The UK SMEs working with African cities have been chosen – now it is time to deliver. But how did they get to this point? What challenges face locals in South Africa and Kenya? Quadrant Smart catches up with Nadia Echchihab, project lead of Connected Places Catapult’s Urban Links Africa (ULA) scheme, to get the latest on the fascinating project!
The Urban Links Africa project and the UK’s latest trade deal with Kenya signals a “realisation of the potential” on the African continent, the ULA project lead has told Quadrant Smart.
Updating Quadrant on Connected Places Catapult’s ULA project, which has matched seven UK SMEs to collaborate on smart projects with city leaders in South Africa and Kenya, Nadia Echchihab said the UK industry interest in emerging economies in Africa is a promising sign for future trade relations.
In an interview in June, Nadia spoke about launching the open call earlier this year for a variety of technology solutions in its selection process for applicants. Since the open call, 90 organisations registered an interest in the scheme, with 45 applications from UK-based SMEs.
“I was very pleased with the quality of the proposals,” Nadia explained. “Some of them were very innovative, using a wide range of technologies from IoT, to AI, to Blockchain, that was really good to see.
“To select the seven out of the 20 shortlisted projects, the choice was very difficult, but we were supported in this process by the judging panel, made up by a co-venturing team.”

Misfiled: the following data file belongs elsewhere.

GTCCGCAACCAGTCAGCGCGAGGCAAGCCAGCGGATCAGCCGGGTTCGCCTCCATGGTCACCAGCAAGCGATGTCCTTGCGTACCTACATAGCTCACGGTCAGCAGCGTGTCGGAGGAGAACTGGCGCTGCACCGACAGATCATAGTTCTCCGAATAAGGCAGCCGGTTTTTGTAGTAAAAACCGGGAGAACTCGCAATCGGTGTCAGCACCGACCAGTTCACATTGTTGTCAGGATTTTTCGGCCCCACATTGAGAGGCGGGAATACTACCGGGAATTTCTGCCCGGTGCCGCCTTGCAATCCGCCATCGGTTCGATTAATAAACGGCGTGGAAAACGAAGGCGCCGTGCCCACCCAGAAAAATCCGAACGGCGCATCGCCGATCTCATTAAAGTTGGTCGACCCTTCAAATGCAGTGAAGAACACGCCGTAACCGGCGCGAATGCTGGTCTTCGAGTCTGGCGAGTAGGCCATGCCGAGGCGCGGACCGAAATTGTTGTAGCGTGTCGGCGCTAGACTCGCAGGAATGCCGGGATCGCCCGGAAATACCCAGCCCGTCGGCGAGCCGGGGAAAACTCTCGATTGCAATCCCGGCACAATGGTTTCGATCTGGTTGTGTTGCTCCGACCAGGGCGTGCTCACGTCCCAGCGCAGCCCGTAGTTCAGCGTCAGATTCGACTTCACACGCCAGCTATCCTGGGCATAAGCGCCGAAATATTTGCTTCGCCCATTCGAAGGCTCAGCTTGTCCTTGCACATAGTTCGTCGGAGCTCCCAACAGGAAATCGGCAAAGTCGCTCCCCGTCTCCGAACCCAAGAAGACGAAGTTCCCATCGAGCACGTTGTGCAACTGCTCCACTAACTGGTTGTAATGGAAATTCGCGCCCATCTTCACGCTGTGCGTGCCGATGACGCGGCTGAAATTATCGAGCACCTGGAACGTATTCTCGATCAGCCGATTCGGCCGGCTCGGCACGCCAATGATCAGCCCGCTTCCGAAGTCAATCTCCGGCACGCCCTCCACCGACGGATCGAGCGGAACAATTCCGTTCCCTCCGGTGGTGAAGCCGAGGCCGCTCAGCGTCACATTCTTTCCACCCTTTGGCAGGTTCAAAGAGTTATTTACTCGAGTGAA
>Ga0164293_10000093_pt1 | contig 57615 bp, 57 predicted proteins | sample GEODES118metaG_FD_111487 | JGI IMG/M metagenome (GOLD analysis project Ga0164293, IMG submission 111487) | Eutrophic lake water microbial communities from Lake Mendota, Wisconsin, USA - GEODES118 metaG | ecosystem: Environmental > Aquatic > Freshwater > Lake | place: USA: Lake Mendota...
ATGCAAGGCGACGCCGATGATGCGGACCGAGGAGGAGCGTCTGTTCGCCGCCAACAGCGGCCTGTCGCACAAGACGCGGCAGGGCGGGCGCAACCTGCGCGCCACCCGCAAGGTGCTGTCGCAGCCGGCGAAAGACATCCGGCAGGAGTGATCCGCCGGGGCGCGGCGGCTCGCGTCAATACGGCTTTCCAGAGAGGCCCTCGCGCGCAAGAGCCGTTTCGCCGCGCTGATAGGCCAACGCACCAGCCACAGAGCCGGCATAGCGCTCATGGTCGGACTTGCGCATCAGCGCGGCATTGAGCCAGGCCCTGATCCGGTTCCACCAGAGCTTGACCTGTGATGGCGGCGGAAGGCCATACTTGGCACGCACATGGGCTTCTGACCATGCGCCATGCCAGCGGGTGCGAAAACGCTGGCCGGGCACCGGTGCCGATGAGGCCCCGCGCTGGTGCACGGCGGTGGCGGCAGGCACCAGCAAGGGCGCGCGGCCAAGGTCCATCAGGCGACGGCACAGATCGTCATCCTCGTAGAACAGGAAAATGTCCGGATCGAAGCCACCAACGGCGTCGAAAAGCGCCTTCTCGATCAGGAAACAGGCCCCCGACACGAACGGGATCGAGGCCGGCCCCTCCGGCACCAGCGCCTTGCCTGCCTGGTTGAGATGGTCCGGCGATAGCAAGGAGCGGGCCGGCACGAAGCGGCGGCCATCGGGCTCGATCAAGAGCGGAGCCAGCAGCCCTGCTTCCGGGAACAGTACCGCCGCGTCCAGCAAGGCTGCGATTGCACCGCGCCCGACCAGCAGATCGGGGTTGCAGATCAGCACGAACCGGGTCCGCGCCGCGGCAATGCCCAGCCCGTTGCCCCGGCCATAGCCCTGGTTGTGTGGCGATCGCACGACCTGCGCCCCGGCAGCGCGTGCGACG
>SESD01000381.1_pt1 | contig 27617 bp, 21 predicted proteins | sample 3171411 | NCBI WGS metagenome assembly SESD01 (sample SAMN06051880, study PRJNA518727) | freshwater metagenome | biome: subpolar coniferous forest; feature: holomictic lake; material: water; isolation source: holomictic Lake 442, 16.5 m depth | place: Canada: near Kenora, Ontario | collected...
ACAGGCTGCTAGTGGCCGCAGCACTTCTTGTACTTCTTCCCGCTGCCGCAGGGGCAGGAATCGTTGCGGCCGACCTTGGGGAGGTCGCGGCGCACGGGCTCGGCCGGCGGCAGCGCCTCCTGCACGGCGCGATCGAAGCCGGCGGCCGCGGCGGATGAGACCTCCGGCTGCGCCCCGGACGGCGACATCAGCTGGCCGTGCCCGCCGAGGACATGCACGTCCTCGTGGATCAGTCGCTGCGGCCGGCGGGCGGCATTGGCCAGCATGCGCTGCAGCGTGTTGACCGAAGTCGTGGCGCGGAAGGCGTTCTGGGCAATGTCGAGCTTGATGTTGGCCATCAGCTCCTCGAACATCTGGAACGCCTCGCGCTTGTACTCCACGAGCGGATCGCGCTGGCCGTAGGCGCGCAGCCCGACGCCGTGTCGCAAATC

The judging panel, made up by representatives from cross-industry stakeholders like AfriLabs, SoftBank, and the UN Habitats programme, selected an array of solutions to make up the seven winners.
The awardees will work with Connected Places Catapult, local experts, and city officials, to meet challenges in their area. In Cape Town, for example, competition winner 71 point 4 will partner with the active participation of the Centre for Affordable Housing Finance (CAHF) in Africa to establish blockchain solutions for citizens in informal settlements and townships, allowing them to register their property using blockchain technology.
There seems to be a realisation of the potential in the continent
“That’s very innovative, because at the moment a million informal properties across SA do not have titles,” Nadia said. “Property is a very big issue in South Africa. Allowing citizens living in informal settlements to have access to this to be able to register the property, so that they can then transfer that to their children – and start building capital – is really important.”
In Durban, waste management in the city will be tackled with the help of UK SME Gras, partnering with The Makerspace Foundation; in Johannesburg, city leaders will work with UK businesses and the Connected Places Catapult team to enhance sustainable mobility in the area.
Quadrant is delighted to be continuing the coverage of the Urban Links Africa Project! We’re soon to be interviewing some of the key stakeholders involved from the project – stay tuned.
A circular continent
The three cities in Kenya, Nairobi, Mombasa, and Kisumu, favoured a joint approach to challenges across cities, Nadia added: welcoming solutions in urban flooding, stormwater drainage, solid waste management, active mobility and traffic management, and wastewater management.